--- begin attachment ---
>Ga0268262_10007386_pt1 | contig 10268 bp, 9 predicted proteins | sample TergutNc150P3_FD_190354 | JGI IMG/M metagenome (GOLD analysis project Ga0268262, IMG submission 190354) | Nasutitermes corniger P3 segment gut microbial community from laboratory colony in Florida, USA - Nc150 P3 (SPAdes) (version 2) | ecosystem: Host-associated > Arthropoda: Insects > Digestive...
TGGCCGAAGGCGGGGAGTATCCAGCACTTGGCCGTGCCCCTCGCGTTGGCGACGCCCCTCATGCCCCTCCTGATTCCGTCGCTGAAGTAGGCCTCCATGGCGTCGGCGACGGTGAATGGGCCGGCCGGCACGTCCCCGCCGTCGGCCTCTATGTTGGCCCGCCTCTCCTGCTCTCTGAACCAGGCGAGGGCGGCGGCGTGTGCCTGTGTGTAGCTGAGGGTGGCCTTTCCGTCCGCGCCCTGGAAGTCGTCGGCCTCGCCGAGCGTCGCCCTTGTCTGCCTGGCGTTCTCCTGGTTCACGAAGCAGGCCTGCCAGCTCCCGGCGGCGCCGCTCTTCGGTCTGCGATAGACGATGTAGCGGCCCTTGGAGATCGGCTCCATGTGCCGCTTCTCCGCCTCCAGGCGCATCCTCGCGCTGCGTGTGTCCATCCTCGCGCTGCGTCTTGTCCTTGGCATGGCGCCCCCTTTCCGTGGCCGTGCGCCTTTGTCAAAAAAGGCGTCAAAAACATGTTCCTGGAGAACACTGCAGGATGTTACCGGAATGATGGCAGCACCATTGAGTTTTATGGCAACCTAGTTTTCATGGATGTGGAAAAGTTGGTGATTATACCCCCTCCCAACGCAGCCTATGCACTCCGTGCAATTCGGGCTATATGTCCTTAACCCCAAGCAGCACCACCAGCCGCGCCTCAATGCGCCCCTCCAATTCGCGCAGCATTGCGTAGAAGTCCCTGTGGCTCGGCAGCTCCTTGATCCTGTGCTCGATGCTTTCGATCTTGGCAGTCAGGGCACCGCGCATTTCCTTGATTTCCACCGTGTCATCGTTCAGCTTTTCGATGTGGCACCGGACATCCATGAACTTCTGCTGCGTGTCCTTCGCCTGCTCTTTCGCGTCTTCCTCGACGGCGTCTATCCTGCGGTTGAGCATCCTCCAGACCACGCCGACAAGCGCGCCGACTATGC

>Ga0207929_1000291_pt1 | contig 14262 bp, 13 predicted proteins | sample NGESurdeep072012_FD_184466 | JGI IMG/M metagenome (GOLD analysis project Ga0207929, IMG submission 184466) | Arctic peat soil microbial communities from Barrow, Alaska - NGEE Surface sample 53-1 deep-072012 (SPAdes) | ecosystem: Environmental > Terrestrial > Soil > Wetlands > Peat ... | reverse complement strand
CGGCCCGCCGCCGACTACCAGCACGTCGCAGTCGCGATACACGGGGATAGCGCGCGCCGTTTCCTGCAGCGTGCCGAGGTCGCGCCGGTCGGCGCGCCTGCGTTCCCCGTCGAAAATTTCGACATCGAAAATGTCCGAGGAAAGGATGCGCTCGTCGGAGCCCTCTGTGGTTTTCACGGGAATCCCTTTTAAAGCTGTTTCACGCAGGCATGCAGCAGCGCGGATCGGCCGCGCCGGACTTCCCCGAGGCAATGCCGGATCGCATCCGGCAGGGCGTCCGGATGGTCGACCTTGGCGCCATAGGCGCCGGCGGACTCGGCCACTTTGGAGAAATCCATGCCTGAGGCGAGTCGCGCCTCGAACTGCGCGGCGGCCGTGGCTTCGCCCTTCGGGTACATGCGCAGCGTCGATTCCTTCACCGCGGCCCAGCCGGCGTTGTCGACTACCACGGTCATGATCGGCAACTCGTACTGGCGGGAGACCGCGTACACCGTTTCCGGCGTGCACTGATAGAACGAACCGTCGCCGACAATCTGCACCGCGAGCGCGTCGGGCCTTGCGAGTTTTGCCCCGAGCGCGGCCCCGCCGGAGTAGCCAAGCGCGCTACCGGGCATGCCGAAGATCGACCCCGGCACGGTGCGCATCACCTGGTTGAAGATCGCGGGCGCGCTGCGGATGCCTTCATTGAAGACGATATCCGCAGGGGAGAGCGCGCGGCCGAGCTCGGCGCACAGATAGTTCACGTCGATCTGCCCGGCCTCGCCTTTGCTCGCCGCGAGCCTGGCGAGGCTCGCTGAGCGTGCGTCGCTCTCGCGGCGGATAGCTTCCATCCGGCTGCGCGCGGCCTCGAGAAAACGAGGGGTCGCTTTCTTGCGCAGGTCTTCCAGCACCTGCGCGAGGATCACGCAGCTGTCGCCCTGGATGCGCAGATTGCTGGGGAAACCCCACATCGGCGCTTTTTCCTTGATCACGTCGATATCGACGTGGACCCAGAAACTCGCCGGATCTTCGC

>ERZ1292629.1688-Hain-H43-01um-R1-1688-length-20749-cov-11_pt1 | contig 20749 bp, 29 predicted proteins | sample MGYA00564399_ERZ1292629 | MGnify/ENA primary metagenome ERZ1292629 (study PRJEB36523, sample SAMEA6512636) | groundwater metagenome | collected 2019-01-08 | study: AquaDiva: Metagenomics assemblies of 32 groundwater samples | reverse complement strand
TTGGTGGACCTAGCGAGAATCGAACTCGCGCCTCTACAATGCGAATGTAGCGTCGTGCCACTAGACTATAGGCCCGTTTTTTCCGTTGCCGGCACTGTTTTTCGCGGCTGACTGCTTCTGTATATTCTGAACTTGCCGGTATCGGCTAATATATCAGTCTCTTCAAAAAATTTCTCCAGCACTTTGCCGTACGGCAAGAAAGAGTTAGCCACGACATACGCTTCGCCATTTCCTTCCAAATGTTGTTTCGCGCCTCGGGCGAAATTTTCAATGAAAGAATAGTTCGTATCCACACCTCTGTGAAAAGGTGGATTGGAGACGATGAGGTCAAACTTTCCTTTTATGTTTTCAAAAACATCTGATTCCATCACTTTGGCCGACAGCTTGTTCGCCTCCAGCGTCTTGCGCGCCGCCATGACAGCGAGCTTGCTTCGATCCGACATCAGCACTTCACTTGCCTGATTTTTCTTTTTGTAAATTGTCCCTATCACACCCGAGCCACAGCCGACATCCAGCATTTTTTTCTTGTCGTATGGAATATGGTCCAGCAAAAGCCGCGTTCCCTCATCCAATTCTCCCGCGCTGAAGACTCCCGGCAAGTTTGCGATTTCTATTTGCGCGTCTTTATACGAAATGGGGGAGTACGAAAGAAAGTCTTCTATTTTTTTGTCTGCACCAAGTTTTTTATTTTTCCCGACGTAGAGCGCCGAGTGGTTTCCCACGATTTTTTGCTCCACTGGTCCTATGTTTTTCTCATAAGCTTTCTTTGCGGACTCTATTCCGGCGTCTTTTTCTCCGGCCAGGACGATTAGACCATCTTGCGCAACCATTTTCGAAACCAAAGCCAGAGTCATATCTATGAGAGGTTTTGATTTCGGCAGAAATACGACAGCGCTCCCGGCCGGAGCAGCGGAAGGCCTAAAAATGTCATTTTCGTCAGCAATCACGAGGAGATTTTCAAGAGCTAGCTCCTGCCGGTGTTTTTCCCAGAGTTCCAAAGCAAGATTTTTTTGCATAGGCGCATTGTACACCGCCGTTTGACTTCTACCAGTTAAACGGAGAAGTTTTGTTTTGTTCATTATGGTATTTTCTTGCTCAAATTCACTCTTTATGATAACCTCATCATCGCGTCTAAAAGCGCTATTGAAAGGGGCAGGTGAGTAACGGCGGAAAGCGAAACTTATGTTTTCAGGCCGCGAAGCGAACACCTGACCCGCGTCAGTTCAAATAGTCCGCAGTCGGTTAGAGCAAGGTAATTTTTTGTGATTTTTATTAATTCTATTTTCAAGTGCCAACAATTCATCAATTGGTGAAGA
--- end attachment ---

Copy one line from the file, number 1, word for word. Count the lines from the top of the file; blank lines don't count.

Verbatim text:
>Ga0268262_10007386_pt1 | contig 10268 bp, 9 predicted proteins | sample TergutNc150P3_FD_190354 | JGI IMG/M metagenome (GOLD analysis project Ga0268262, IMG submission 190354) | Nasutitermes corniger P3 segment gut microbial community from laboratory colony in Florida, USA - Nc150 P3 (SPAdes) (version 2) | ecosystem: Host-associated > Arthropoda: Insects > Digestive...